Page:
As the list of Paul LePage’s transgressions continues to grow, as appalling as this is, it is not what I find most deeply troubling.

Misuse of power is as old as time. This is why in our government, this power is heavily circumscribed, even to the point of inefficiency and complexity.

Our Founding Fathers experienced tyranny first-hand; believed deeply that, as our Declaration of Independence states: “governments (derive) their just powers from the consent of the governed”; and knew what they were doing when they laid the foundations for the duties and privileges we now enjoy.

Every state employee in Maine – as I know well, having been one for many years – knows exactly where his or her authority does and does not lie. This is the oxygen of daily operations in which they think, work and act.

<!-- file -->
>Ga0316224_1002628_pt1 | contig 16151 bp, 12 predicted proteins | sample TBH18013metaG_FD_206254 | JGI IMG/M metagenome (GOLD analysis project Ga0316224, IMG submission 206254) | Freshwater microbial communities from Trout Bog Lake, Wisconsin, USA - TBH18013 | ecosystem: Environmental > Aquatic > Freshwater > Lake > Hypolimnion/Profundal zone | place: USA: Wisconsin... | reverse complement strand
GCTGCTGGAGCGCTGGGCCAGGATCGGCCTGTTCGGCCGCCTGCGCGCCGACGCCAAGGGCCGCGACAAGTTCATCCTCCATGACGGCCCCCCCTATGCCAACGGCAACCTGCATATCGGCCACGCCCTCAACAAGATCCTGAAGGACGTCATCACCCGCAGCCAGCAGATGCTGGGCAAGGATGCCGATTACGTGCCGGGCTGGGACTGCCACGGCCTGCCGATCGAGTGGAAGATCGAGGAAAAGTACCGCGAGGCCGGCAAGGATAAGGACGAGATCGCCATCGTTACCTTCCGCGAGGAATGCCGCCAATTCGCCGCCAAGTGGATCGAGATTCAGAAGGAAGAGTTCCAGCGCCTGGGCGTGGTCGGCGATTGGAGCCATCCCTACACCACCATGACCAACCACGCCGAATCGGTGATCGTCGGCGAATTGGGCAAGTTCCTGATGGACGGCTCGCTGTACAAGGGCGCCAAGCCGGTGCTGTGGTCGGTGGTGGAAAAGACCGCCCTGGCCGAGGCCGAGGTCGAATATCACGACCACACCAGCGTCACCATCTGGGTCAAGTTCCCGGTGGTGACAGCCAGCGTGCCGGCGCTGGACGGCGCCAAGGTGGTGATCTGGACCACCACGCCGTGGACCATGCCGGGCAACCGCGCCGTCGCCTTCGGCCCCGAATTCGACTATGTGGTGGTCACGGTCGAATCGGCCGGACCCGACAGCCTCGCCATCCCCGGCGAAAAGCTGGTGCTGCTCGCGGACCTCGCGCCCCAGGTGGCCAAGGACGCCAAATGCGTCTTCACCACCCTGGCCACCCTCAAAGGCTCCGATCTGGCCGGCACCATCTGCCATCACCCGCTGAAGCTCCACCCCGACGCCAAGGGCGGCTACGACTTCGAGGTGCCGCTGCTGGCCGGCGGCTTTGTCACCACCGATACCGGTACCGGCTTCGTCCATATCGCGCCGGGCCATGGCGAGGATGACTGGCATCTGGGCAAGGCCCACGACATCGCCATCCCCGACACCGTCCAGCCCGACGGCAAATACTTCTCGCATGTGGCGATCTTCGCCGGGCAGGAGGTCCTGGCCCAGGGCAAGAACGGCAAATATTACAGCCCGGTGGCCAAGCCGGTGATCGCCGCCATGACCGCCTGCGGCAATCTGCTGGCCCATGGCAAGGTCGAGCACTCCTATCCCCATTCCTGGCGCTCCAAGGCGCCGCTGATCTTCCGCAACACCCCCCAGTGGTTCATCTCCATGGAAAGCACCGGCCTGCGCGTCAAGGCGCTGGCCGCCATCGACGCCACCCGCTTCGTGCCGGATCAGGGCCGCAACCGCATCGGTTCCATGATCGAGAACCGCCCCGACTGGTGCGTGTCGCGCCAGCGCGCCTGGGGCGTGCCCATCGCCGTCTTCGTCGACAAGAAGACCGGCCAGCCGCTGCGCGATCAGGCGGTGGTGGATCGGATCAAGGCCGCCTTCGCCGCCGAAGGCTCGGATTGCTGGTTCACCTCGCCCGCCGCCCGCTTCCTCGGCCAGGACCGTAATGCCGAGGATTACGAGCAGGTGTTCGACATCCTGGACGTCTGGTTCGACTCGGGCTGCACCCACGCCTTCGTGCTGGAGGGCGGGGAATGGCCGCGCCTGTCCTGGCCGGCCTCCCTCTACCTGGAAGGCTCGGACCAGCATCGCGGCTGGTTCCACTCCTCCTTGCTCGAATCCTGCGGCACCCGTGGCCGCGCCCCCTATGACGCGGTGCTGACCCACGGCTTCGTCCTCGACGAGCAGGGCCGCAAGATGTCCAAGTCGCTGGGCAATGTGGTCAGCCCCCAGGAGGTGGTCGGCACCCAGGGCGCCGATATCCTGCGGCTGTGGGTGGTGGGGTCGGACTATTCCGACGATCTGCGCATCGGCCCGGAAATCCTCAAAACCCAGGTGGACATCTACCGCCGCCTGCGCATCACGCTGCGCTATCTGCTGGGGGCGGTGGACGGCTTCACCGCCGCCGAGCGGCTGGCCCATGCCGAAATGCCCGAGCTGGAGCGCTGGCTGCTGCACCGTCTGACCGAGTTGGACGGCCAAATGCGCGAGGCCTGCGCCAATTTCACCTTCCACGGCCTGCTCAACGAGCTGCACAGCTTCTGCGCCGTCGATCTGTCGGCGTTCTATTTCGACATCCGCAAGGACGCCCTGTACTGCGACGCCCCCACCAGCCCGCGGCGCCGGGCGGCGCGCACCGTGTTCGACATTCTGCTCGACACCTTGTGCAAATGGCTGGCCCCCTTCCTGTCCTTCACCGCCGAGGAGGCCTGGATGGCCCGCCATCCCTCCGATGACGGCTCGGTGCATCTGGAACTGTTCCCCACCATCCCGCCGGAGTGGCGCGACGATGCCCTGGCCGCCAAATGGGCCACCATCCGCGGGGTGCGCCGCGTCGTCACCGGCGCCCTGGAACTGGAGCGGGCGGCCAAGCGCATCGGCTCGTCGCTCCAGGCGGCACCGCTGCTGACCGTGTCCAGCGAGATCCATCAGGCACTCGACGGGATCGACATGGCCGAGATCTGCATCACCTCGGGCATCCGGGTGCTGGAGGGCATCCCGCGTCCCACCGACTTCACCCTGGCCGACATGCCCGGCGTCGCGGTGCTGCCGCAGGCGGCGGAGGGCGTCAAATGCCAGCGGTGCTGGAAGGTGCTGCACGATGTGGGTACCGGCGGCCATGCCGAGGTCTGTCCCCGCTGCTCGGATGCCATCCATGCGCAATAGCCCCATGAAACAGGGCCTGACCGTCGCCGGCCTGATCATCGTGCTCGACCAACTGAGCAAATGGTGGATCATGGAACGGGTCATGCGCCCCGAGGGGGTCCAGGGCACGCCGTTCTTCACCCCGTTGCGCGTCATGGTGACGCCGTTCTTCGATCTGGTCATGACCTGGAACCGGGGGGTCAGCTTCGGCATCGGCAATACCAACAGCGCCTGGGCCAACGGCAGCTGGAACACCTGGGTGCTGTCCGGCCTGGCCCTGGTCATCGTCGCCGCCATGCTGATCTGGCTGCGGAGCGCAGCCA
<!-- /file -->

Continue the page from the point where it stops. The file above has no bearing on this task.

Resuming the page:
Where there is a question, one consults the governor’s counsel or the state Attorney General’s Office. The state budget does not exist for the governor to unilaterally grant or withhold on a whim to force someone he doesn’t like out of a position. This is not a gray area.

Citizen consent of its government is not just a once-every-four-years thing. If, in the face of power abuses, we are silent, acquiesce, go along to get along, or – God forbid – just chalk this up to “government as usual,” not only do we get what we deserve; we have also failed in our primary responsibility as citizens of a democracy.

Martha Kirkpatrick

Wilmington, Delaware